Proponents of medical marijuana in Texas cheered what they viewed as a small but significant step forward in February, when the first legal sales of products containing a non-psychoactive extract of the plant began under the state’s highly restrictive medical cannabis law.
But they’re recoiling two months later, as a state health agency considers a proposal that could strip from Texas store shelves all other foods and food supplements advertising marijuana extracts as ingredients.
The plan would put cannabidiol, known as CBD, out of reach for most Texans, because the state’s medical cannabis law — called the Compassionate Use Act — allows only licensed Texas dispensaries to sell the extract and only patients suffering from a single, rare ailment to buy it.
“That is going to be a really awful day for a lot of people” if the state goes through with the proposal, said Becky Tyson, who along with her husband owns White Dragon Botanicals on Burnet Road and sells a variety of products infused with CBD oil.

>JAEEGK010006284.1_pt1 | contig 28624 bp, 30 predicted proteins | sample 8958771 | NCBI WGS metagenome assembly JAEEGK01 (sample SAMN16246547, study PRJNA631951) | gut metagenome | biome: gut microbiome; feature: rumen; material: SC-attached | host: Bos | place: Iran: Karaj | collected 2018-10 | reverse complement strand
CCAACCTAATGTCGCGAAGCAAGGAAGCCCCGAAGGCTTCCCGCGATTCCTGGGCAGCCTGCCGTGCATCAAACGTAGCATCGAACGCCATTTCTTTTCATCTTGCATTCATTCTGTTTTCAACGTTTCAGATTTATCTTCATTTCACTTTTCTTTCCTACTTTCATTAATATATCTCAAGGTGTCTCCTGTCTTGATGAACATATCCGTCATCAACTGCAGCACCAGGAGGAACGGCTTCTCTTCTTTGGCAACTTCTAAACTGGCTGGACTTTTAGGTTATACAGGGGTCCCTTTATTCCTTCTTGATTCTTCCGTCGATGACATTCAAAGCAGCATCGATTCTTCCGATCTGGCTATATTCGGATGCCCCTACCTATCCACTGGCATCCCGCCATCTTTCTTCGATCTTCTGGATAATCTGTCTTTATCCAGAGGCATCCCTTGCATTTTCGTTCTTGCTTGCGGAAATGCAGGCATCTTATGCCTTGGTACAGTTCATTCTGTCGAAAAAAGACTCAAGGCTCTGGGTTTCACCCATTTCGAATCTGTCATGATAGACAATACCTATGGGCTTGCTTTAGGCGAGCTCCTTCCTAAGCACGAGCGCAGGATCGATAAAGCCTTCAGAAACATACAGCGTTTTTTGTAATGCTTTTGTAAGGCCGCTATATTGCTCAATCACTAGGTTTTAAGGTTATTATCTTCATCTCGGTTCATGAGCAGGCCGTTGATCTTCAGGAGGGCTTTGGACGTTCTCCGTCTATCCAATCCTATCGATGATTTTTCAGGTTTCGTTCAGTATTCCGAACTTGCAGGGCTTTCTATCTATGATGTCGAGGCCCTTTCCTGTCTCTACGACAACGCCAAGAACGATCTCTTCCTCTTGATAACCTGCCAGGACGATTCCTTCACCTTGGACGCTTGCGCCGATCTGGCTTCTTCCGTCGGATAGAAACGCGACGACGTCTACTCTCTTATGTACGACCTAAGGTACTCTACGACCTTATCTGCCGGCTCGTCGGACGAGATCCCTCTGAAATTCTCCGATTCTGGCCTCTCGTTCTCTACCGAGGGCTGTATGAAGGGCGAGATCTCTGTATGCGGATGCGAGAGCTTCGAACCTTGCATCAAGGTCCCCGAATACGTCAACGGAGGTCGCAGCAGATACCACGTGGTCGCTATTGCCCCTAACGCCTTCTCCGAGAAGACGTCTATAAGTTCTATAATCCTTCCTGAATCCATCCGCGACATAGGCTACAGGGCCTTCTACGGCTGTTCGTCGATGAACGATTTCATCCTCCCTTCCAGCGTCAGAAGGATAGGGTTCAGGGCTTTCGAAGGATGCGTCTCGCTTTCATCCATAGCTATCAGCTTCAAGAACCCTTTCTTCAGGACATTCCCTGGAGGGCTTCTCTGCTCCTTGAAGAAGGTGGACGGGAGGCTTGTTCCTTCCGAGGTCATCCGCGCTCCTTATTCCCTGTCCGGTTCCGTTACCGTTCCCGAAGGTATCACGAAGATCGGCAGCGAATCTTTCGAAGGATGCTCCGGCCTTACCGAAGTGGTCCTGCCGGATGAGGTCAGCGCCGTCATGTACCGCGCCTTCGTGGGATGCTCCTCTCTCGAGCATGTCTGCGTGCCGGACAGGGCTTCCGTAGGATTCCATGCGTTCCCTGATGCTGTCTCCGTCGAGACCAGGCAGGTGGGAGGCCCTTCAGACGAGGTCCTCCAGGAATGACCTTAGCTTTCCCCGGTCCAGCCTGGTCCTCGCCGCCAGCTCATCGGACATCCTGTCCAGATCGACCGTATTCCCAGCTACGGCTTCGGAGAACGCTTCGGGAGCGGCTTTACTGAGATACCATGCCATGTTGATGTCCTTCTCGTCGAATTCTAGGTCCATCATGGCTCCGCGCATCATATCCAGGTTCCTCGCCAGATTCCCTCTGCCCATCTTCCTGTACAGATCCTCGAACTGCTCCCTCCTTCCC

“It will effect a lot of people tremendously,” Tyson said. “A lot of people have turned to these natural alternatives, rather than just using pharmaceuticals, and they’ve found great relief.”
CBD — which doesn’t produce a high — has been gaining in popularity nationwide as a treatment for all manner of ailments, including chronic pain, anxiety, seizures and sleep disorders. But it remains illegal under federal law, as does tetrahydrocannabinol, or THC, which is the component of the marijuana plant that is